Unauthorised transactions vex US prepaid consumers – CFPB’s latest report
Prepaid complaints to the Consumer Financial Protection Bureau (CFPB) in the US hit 2,500 in 2016, accounting for about 0.9% of the 291,400 complaints in agency’s latest Consumer Response Annual Report, writes Paybefore (Banking Technology‘s sister publication).
The leading type of complaints about prepaid products involved unauthorised transactions or other transactions issues. The amount of prepaid complaints held steady from 2015.
Debt collection issues accounted for 30% of all complaints to the CFPB last year, the largest single chunk and about the same as 2015, when those complaints made up 31%. Other complaints include:
- credit reporting – about 19%, compared with 20% in 2015;
- mortgages – 18%, down from 19%;
- bank account or services – 10%, up from 8%;
- credit cards – 9%, up from 8%;
- consumer loans – 6%, up from 5%;
- student loans – 4%, up from 3%;
- payday loans – 2%, the same as in 2015;
- prepaid – 0.9%, down from 1%;
- money transfers – 0.8%, down from 0.9%;
- other financial services – 0.7%, the same as in 2015.
Unauthorised transactions or other transactions issues accounted for 33% of all the complaints in the prepaid category in 2016.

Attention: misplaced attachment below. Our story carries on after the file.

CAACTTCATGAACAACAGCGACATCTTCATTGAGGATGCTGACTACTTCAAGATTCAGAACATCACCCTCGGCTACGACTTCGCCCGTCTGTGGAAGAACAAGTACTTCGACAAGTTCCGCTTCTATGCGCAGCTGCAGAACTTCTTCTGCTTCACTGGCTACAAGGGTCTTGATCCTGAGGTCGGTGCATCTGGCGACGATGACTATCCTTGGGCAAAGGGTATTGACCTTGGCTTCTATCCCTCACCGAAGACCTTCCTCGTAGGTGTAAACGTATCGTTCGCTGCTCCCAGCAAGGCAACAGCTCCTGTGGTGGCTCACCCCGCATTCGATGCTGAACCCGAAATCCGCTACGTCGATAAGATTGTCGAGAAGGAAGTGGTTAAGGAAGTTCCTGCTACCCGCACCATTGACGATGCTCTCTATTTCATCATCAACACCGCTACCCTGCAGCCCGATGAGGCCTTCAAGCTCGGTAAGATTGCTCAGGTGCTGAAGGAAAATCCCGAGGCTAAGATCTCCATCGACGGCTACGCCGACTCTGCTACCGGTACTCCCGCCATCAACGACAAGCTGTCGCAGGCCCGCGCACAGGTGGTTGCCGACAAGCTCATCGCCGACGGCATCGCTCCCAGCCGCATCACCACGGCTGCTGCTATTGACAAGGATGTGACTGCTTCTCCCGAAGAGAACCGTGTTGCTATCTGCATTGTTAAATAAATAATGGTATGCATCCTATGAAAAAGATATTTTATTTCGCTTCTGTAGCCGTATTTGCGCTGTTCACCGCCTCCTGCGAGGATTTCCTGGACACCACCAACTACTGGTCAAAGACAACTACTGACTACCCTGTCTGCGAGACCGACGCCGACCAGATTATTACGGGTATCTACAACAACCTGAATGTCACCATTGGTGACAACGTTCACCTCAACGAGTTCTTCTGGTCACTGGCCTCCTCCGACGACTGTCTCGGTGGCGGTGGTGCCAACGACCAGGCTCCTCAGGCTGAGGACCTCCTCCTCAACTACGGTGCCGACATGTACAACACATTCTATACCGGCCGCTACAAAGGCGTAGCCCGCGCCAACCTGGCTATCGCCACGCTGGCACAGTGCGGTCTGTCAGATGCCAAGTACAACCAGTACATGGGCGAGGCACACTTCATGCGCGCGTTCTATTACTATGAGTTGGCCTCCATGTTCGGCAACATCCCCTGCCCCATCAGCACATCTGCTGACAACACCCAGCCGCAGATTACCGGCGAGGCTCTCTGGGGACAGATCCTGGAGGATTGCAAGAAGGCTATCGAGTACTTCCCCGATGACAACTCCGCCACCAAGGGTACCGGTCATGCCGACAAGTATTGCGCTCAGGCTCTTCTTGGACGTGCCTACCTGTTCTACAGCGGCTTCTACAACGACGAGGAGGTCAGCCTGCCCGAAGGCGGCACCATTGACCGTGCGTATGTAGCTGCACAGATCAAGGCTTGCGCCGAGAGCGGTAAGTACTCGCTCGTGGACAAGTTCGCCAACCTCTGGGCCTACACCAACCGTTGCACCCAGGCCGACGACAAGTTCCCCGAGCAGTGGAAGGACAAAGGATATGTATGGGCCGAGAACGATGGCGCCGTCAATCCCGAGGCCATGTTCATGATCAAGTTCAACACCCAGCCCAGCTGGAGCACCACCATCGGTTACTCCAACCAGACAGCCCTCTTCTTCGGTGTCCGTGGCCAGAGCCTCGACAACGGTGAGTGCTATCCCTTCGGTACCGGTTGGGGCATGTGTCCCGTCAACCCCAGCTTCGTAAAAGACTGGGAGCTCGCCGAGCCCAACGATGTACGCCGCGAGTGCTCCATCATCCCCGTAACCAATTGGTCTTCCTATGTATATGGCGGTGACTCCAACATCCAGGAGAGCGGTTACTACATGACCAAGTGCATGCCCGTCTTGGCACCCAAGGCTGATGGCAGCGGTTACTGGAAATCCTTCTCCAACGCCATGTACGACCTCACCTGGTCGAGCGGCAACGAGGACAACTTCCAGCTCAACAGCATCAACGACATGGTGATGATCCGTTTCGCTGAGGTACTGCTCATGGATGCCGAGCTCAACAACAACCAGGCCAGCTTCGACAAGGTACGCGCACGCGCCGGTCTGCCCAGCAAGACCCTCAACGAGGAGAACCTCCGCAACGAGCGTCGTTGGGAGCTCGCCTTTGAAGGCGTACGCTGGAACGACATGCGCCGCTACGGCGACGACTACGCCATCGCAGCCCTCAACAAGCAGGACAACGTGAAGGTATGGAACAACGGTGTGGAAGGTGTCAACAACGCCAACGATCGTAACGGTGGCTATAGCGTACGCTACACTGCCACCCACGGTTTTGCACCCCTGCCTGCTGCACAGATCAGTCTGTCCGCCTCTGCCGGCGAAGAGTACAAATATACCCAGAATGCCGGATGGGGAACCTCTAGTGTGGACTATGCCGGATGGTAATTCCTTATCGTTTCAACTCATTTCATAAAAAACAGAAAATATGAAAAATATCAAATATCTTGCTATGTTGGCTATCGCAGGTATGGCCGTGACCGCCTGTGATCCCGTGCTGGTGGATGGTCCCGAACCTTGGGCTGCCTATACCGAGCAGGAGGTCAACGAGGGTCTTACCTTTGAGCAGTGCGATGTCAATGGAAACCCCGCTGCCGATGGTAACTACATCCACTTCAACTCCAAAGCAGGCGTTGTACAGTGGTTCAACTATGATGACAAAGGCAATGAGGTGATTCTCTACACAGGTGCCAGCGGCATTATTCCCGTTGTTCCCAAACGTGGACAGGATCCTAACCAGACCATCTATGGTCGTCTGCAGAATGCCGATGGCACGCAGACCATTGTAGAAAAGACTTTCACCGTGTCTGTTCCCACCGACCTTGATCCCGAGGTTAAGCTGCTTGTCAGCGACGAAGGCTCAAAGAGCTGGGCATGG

Other prepaid issues consumers cited include managing, opening or closing accounts (29%); fraud or scams (22%); fees (7%); advertising, marketing or disclosures (4%); adding money (about 4%); and overdraft, savings or rewards features (about 2%).
Access to funds
“Frequently, these consumers also expressed hardships resulting from the lack of access to their funds,” the report says. “Some consumers stated that after disputing a particular charge, the company would often freeze the entire available balance to prevent further loss while the claim was under review. During the review process, companies sometimes requested additional information – such as purchase receipts or original packaging – which the consumers often stated was no longer in their possession.”
The report comes on the heels of NetSpend settling with the FTC over claims that the company deceived cardholders and denied or delayed their access to funds contrary to marketing messages about instant access to funds.
It is worth noting that acting FTC chair Maureen Ohlhausen voted against the settlement, saying: “In the context of direct deposit advertising, reasonable consumers would interpret ‘immediate access’ to refer to the timesaving benefits of direct deposit as compared to waiting for a paper cheque to be mailed, physically depositing the cheque at the bank and waiting for the bank to make those funds available in an individual’s account. Banks, credit unions and even the Social Security Administration commonly use the phrase ‘immediate access’ to describe the timesaving benefits of direct deposit.”